Many writers deal with the usual stresses of life, but also with chronic illness. Writing can be a great career when managing cycles of pain and energy, but you need to take extra care of yourself.
In this article, Ivi Jayde shares five self-care tips to support writers in this situation.
You might also find Writing with Chronic Illness by Kristine Kathryn Rusch useful.
I am twenty-eight and a writer but I also have fibromyalgia. Like many with this chronic condition, it’s hard to get through the daily grind, let alone write with it.
As all you writers out there know, writing requires mental stamina and concentration. When pain and fibro fog have you staring at the screen before you, you simply want to quit. However, not all of us can do that. Perhaps it’s the main form of how we sustain ourselves.
So without further ado, a few suggestions on how to handle a chronic illness and doing something that requires thinking and focus.
1. Take breaks
Write for a half hour or hour and a half, then chill out and watch Netflix or Acorn TV for an hour. You deserve it! Perhaps even read that novel you’re dying to finish.
It might take more time, it might mean a prolonged schedule in the writing process, but it’s worth it. In the end, if it’s just one of those days you can’t do it, then listen to your body and take that day off.
2. Reduce stress and anxiety levels
I know your doctor has said this, but if you have too many projects on the go, consider cutting down to one. Consider sharing a project with someone, a writer friend or a writer family member. Perhaps make it a three-person act.
Consider doing novellas, rather than larger projects. Short stories or poetry might also be a viable option.
If you find yourself fearing rejection or having low self-esteem, consider listening to meditative sounds on a phone app or meditative soundtracks on Youtube. Underwater sounds. Classical music. Rain falling. Cat purrs. Tibetan monks chanting. Wind chimes. Birds chirping. All of these can help lower stress (it might even help with descriptive work too).
3. Get enough sleep
I know it’s obvious and plenty of people have told you this, but sleep is essential. Get to bed early. Have a good sleep schedule. Calm your mind with essential oils, natural sleep aids, and comfortable clothes and linens.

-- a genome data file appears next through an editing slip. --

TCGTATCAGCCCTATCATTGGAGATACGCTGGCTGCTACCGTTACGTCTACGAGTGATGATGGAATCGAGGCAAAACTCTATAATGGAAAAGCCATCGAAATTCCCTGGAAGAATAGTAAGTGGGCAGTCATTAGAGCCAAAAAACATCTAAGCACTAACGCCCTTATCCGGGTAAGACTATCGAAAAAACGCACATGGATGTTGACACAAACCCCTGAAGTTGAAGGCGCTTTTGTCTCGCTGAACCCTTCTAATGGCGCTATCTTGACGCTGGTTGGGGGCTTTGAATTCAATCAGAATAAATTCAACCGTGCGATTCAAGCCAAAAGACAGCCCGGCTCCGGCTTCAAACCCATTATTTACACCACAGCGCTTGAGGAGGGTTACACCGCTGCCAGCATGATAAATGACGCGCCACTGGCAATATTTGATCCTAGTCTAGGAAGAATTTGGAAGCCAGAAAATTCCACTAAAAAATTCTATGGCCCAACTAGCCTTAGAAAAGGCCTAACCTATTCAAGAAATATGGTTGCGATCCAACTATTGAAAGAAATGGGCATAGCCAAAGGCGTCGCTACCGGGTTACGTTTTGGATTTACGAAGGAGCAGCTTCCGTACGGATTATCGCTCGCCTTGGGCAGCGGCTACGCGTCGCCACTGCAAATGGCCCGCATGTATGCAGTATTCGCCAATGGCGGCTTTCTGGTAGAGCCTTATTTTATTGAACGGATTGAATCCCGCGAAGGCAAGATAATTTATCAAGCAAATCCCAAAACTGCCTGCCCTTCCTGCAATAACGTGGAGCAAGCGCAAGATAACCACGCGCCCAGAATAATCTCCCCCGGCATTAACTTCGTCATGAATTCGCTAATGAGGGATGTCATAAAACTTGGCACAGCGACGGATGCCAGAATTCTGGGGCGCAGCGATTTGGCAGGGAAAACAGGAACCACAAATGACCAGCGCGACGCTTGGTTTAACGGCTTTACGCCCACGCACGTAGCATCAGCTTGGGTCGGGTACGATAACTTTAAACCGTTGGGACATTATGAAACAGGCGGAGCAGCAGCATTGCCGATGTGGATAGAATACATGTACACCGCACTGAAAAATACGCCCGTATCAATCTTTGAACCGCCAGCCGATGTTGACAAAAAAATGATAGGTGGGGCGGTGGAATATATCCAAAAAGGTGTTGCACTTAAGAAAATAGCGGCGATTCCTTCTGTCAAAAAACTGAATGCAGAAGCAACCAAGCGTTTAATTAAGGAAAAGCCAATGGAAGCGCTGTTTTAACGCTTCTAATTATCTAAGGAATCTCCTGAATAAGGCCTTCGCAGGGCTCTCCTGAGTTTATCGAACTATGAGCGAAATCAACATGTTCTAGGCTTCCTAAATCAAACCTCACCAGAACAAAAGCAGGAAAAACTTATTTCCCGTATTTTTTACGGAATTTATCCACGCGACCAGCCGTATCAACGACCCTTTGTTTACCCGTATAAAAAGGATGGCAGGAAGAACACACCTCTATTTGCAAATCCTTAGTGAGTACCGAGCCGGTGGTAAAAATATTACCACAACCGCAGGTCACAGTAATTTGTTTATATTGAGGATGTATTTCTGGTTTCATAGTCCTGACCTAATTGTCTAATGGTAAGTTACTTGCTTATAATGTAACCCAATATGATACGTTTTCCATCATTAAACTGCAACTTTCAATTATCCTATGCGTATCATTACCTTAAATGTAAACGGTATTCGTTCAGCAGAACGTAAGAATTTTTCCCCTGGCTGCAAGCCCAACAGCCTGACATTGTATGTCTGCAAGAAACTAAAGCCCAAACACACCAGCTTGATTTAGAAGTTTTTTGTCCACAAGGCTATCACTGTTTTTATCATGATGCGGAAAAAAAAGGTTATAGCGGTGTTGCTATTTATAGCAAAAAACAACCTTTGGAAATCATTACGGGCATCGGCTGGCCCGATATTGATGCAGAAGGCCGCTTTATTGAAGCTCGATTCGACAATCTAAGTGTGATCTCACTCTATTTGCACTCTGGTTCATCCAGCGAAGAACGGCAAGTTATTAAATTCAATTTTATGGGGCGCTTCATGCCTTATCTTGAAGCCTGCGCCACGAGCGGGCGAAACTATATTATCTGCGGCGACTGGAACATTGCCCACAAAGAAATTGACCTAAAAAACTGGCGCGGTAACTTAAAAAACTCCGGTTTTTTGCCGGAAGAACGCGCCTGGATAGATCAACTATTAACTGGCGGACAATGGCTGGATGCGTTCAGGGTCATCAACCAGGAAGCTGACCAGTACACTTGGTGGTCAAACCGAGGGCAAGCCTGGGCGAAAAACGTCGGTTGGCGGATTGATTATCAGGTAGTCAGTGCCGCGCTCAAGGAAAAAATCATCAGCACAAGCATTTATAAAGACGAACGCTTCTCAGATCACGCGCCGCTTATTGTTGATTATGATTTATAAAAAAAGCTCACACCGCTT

Don’t write deep into the evening (your mind will only want to circle, and race, as you try to figure out plot points and character motives). A tired writer is no good.
4. Get support
Look online (or in your area of residence) for chronic illness groups and writer’s groups. Both can be good places to discuss issues with handling chronic illness and working on a project. They are good places to find like-minded people you can discuss your project or writing in general with, and in doing so, take your mind off the pain.
Email friends, close co-workers, and relatives as well and see if they can spare time to look at your work. Feedback here and there can prove to be beneficial for us writers. They may even give you ideas or offer to edit a few things, to lighten the load. You’ll never know unless you ask.
Please do them a favor: acknowledge their participation.
5. Get organized
Use a phone app to make lists, buy a journal to write things down, use your calendar to mark down important dates and goals.
When your brain is dealing with not only pain and exhaustion, but things like plot and character, it’s easy to forget due dates, chores, and deadlines.
When appointments, deadlines, events, bills, and other important things start to pile up and you forget, it will only wreak havoc on your ability to write. It will cause more stress and that in turn will only make everything worse.
6. Laugh. A lot.
As the old adage goes, laughter is good for the soul. It helps you deal with stress and pain, as well, as scientific research has shown.
Read something funny. Watch something funny. Listen to something funny. Think of something funny. Farts. Jokes. Cats gone crazy. Dogs gone crazy. Kids and babies gone crazy. People falling. Stand up comedians on Youtube. Sitcoms. Humor movies. Chatting with a funny neighbor or roommate.
Anything to get you hooting and roaring with pure delight. The more you can laugh in a day, the less pain you’ll feel and the more you can achieve. It may even help you write a humorous character or plot, who knows!
Are you dealing with chronic illness? How do you nurture yourself while writing? Please leave your thoughts below and join the conversation.
Ivi Jayde is a history graduate. Feminist. Cat mom. Anglophile. Avid reader. Chai tea, dark chocolate, flavored coffee, and macarons enthusiast. She is currently working on a historical fiction project about Pandora’s Box (with a feminist twist). Ivi is also always taking online courses and reading various articles about writing fiction. She believes that one can never learn too much when it comes to gaining skills in this field (blame it on how competitive the industry is). She plans to travel more this year as well, which will prove to provide great opportunities for story ideas and new experiences.